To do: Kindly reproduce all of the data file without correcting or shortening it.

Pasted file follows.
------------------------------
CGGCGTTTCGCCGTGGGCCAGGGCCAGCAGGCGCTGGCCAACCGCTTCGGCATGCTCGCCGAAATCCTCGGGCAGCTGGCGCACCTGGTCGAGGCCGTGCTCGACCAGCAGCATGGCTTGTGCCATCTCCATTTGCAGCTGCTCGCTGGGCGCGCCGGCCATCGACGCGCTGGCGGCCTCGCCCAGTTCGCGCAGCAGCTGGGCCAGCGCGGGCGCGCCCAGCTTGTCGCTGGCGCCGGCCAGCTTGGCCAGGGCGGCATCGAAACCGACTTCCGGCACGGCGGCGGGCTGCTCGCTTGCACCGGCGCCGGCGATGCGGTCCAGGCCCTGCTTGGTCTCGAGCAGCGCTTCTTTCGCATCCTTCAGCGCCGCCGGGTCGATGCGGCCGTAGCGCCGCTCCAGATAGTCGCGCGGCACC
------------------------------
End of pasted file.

CGGCGTTTCGCCGTGGGCCAGGGCCAGCAGGCGCTGGCCAACCGCTTCGGCATGCTCGCCGAAATCCTCGGGCAGCTGGCGCACCTGGTCGAGGCCGTGCTCGACCAGCAGCATGGCTTGTGCCATCTCCATTTGCAGCTGCTCGCTGGGCGCGCCGGCCATCGACGCGCTGGCGGCCTCGCCCAGTTCGCGCAGCAGCTGGGCCAGCGCGGGCGCGCCCAGCTTGTCGCTGGCGCCGGCCAGCTTGGCCAGGGCGGCATCGAAACCGACTTCCGGCACGGCGGCGGGCTGCTCGCTTGCACCGGCGCCGGCGATGCGGTCCAGGCCCTGCTTGGTCTCGAGCAGCGCTTCTTTCGCATCCTTCAGCGCCGCCGGGTCGATGCGGCCGTAGCGCCGCTCCAGATAGTCGCGCGGCACC